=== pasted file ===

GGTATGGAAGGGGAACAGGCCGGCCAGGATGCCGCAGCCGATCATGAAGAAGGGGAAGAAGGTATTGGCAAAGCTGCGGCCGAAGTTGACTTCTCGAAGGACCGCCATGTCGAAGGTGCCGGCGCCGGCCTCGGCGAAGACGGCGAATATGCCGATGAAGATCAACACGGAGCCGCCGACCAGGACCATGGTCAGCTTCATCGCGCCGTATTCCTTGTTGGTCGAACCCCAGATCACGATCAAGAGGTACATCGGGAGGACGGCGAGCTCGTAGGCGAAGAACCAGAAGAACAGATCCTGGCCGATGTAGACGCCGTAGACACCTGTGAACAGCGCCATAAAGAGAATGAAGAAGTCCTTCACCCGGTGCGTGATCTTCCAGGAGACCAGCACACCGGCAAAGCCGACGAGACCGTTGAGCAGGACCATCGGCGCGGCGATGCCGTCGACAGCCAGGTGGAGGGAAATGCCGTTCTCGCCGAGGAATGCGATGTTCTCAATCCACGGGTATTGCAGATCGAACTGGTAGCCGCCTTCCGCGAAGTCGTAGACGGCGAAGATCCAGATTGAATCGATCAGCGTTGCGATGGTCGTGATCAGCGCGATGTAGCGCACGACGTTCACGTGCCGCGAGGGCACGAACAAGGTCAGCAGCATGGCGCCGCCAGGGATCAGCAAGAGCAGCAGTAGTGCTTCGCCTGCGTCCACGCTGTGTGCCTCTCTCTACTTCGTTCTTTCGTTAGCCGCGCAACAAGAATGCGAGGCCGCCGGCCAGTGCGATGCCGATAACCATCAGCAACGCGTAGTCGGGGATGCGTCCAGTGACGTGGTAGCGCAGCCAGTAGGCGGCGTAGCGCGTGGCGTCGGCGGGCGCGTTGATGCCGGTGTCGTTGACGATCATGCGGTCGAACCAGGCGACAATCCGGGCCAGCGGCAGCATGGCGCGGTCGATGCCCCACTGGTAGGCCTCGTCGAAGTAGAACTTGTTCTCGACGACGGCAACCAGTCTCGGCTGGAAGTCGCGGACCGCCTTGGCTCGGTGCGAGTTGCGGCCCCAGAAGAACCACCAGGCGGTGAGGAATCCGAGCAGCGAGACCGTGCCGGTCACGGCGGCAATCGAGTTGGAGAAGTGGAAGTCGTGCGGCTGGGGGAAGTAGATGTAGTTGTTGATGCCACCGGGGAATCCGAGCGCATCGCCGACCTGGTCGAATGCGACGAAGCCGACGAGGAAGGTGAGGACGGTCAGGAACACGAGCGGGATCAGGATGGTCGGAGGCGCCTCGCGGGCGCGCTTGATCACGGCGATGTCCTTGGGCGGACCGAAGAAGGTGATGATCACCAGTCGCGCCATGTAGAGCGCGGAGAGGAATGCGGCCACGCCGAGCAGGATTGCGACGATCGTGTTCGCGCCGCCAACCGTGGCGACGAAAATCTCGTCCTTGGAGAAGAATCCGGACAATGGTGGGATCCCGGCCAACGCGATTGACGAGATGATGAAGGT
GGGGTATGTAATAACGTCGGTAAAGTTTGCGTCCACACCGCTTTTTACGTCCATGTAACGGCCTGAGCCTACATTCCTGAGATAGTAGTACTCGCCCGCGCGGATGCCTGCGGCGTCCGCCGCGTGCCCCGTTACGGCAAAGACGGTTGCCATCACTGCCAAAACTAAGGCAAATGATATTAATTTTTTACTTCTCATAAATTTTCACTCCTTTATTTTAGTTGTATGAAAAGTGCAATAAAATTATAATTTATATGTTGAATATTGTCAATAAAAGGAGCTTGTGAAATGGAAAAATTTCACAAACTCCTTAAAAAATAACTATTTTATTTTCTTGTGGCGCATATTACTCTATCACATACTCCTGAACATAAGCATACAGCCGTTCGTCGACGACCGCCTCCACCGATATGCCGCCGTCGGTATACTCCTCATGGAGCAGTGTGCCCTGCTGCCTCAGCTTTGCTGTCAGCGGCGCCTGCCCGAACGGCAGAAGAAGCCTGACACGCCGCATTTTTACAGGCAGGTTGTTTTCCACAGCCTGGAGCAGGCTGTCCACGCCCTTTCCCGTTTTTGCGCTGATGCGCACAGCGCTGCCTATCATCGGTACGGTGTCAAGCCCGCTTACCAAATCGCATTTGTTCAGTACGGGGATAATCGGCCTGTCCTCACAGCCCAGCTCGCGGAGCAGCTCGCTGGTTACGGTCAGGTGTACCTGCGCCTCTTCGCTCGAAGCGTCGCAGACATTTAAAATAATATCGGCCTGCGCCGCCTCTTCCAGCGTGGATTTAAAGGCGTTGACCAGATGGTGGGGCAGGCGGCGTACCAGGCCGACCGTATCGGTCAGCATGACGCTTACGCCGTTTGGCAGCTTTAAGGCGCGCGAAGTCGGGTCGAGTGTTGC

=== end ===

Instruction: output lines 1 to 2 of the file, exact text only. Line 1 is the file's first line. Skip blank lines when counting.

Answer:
GGTATGGAAGGGGAACAGGCCGGCCAGGATGCCGCAGCCGATCATGAAGAAGGGGAAGAAGGTATTGGCAAAGCTGCGGCCGAAGTTGACTTCTCGAAGGACCGCCATGTCGAAGGTGCCGGCGCCGGCCTCGGCGAAGACGGCGAATATGCCGATGAAGATCAACACGGAGCCGCCGACCAGGACCATGGTCAGCTTCATCGCGCCGTATTCCTTGTTGGTCGAACCCCAGATCACGATCAAGAGGTACATCGGGAGGACGGCGAGCTCGTAGGCGAAGAACCAGAAGAACAGATCCTGGCCGATGTAGACGCCGTAGACACCTGTGAACAGCGCCATAAAGAGAATGAAGAAGTCCTTCACCCGGTGCGTGATCTTCCAGGAGACCAGCACACCGGCAAAGCCGACGAGACCGTTGAGCAGGACCATCGGCGCGGCGATGCCGTCGACAGCCAGGTGGAGGGAAATGCCGTTCTCGCCGAGGAATGCGATGTTCTCAATCCACGGGTATTGCAGATCGAACTGGTAGCCGCCTTCCGCGAAGTCGTAGACGGCGAAGATCCAGATTGAATCGATCAGCGTTGCGATGGTCGTGATCAGCGCGATGTAGCGCACGACGTTCACGTGCCGCGAGGGCACGAACAAGGTCAGCAGCATGGCGCCGCCAGGGATCAGCAAGAGCAGCAGTAGTGCTTCGCCTGCGTCCACGCTGTGTGCCTCTCTCTACTTCGTTCTTTCGTTAGCCGCGCAACAAGAATGCGAGGCCGCCGGCCAGTGCGATGCCGATAACCATCAGCAACGCGTAGTCGGGGATGCGTCCAGTGACGTGGTAGCGCAGCCAGTAGGCGGCGTAGCGCGTGGCGTCGGCGGGCGCGTTGATGCCGGTGTCGTTGACGATCATGCGGTCGAACCAGGCGACAATCCGGGCCAGCGGCAGCATGGCGCGGTCGATGCCCCACTGGTAGGCCTCGTCGAAGTAGAACTTGTTCTCGACGACGGCAACCAGTCTCGGCTGGAAGTCGCGGACCGCCTTGGCTCGGTGCGAGTTGCGGCCCCAGAAGAACCACCAGGCGGTGAGGAATCCGAGCAGCGAGACCGTGCCGGTCACGGCGGCAATCGAGTTGGAGAAGTGGAAGTCGTGCGGCTGGGGGAAGTAGATGTAGTTGTTGATGCCACCGGGGAATCCGAGCGCATCGCCGACCTGGTCGAATGCGACGAAGCCGACGAGGAAGGTGAGGACGGTCAGGAACACGAGCGGGATCAGGATGGTCGGAGGCGCCTCGCGGGCGCGCTTGATCACGGCGATGTCCTTGGGCGGACCGAAGAAGGTGATGATCACCAGTCGCGCCATGTAGAGCGCGGAGAGGAATGCGGCCACGCCGAGCAGGATTGCGACGATCGTGTTCGCGCCGCCAACCGTGGCGACGAAAATCTCGTCCTTGGAGAAGAATCCGGACAATGGTGGGATCCCGGCCAACGCGATTGACGAGATGATGAAGGT
GGGGTATGTAATAACGTCGGTAAAGTTTGCGTCCACACCGCTTTTTACGTCCATGTAACGGCCTGAGCCTACATTCCTGAGATAGTAGTACTCGCCCGCGCGGATGCCTGCGGCGTCCGCCGCGTGCCCCGTTACGGCAAAGACGGTTGCCATCACTGCCAAAACTAAGGCAAATGATATTAATTTTTTACTTCTCATAAATTTTCACTCCTTTATTTTAGTTGTATGAAAAGTGCAATAAAATTATAATTTATATGTTGAATATTGTCAATAAAAGGAGCTTGTGAAATGGAAAAATTTCACAAACTCCTTAAAAAATAACTATTTTATTTTCTTGTGGCGCATATTACTCTATCACATACTCCTGAACATAAGCATACAGCCGTTCGTCGACGACCGCCTCCACCGATATGCCGCCGTCGGTATACTCCTCATGGAGCAGTGTGCCCTGCTGCCTCAGCTTTGCTGTCAGCGGCGCCTGCCCGAACGGCAGAAGAAGCCTGACACGCCGCATTTTTACAGGCAGGTTGTTTTCCACAGCCTGGAGCAGGCTGTCCACGCCCTTTCCCGTTTTTGCGCTGATGCGCACAGCGCTGCCTATCATCGGTACGGTGTCAAGCCCGCTTACCAAATCGCATTTGTTCAGTACGGGGATAATCGGCCTGTCCTCACAGCCCAGCTCGCGGAGCAGCTCGCTGGTTACGGTCAGGTGTACCTGCGCCTCTTCGCTCGAAGCGTCGCAGACATTTAAAATAATATCGGCCTGCGCCGCCTCTTCCAGCGTGGATTTAAAGGCGTTGACCAGATGGTGGGGCAGGCGGCGTACCAGGCCGACCGTATCGGTCAGCATGACGCTTACGCCGTTTGGCAGCTTTAAGGCGCGCGAAGTCGGGTCGAGTGTTGC